The Baltimore Elite Giants was a professional Black baseball team that played in the independent league as well as all of the Negro Leagues formed. The franchise had previously played in Nashville, Cleveland, Columbus, and Washington, before finding its home in Baltimore.
The team was originally established by Thomas T. Wilson, in Nashville, Tennessee, as the Nashville Standard Giants, on March 29, 1920. The semi-pro club was chartered by Wilson, J.B. Boyd, R.H. Tabbor, Walter Phillips, Marshall Garrett, W. H. Pettis, J. L. Overton, and T. Clay Moore. The original roster was compiled of players from the Nashville Maroons (formed in 1909) and the Elites (formed in 1913). The team was renamed the Nashville Elite Giants (pronounced EEE-lights) in 1921, and the club mostly played out of Sulphur Dell and Greenwood Park, the first recreation area built for Black people in Nashville. In their first season, the Giants swept the Montgomery Grey Sox team in a four-game championship and won the title of Southern Colored Champions. They joined the Negro Southern League in 1926 and finished the season with a 15-15 record.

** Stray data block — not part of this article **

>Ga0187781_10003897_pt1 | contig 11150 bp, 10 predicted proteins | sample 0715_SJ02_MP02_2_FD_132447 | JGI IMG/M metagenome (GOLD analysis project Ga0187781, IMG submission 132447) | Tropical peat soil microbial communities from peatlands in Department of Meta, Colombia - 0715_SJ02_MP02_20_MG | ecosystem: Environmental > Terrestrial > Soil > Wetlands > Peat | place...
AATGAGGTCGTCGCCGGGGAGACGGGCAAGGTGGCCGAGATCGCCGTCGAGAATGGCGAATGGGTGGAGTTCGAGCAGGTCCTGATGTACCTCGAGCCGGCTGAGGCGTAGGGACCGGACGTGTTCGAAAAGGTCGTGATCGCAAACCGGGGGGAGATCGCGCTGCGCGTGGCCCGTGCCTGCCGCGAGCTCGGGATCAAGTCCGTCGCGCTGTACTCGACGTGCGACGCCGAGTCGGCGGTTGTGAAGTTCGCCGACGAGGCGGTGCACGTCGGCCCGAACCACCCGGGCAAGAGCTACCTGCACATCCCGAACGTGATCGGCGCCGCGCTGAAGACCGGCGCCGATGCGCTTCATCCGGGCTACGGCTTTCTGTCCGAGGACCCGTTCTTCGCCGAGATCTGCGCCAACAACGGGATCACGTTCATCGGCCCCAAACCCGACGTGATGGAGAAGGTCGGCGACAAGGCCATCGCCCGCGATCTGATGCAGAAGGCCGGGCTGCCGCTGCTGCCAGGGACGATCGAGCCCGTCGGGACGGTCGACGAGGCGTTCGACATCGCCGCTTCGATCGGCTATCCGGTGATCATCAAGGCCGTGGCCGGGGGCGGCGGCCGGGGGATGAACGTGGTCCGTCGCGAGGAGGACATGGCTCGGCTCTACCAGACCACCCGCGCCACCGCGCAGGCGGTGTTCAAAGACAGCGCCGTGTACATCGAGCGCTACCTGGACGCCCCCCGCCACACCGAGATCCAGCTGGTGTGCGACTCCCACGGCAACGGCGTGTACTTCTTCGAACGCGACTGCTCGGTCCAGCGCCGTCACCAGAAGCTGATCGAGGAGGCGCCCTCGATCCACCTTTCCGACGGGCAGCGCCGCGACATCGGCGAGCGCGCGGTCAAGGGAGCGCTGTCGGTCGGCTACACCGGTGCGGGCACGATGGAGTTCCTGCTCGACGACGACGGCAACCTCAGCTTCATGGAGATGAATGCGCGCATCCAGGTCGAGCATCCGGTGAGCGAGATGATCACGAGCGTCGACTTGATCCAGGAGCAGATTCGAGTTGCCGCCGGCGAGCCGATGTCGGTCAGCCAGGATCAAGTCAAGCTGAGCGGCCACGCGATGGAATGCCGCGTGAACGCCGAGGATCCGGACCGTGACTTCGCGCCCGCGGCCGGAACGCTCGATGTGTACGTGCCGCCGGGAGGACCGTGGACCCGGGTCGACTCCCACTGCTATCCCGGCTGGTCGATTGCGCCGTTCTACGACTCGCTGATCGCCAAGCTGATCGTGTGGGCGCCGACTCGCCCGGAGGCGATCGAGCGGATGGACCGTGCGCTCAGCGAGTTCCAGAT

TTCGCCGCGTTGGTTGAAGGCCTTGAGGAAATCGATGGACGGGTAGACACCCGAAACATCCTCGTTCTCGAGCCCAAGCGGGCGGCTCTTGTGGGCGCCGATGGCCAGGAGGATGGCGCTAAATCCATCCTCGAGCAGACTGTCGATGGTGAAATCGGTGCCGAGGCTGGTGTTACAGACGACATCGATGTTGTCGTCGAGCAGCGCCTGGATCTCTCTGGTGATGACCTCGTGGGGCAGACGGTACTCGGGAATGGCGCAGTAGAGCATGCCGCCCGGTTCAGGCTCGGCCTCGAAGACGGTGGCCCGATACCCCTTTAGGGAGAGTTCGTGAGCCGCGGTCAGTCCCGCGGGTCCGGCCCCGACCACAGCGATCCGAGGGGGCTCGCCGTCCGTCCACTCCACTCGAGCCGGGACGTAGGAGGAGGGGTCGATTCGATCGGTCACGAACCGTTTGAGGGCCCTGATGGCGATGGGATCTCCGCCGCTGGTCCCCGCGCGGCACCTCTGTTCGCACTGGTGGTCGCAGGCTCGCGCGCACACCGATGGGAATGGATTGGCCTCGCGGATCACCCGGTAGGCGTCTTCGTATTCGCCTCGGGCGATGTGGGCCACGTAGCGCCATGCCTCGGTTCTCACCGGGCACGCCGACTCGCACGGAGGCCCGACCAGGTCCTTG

The Giants joined the Negro National League in 1930, and Wilson built a new ballpark for the team in Nashville named Wilson Park. The field was located in Trimble Bottom, the central location of Nashville’s largest Black community, and had seating for 4,000 people. The Elite Giants finished the season with a 39-47 record, leaving them in last place. The Negro National League disbanded in 1931, and Wilson moved the team to Cleveland, Ohio, renaming it the Cleveland Cubs. They finished the season in seventh place again, with a 25-28 record. By 1932, the team moved back to Nashville, joined the Negro Southern League, and reverted to being called the Elite Giants. In 1933 and 1934, the Elite Giants returned to the newly reorganized Negro National League, finishing the 1933 season at 29-22 in fifth place, and in fourth place in 1934 at 20-28.
The Elite Giants moved to Washington, D.C. in 1936, becoming the Washington Elite Giants, before moving to Baltimore, Maryland in 1938 where they became the Baltimore Elite Giants. They won the 1939 Negro National Title, but the 1942 season was their best, with a 37-15 season record. Wilson sold the team in 1946 due to health problems. They then joined the Negro American League in 1949, and captured both the Eastern and Western Division titles, giving them their second Negro National League Title. The team played one final season before disbanding in 1951. Throughout the teams thirteen seasons, Wilson signed top players Satchell Paige, Joe Black, Junior Gilliam, Roy Campanella, and Leon Day, many of whom became future Baseball Hall of Fame inductees.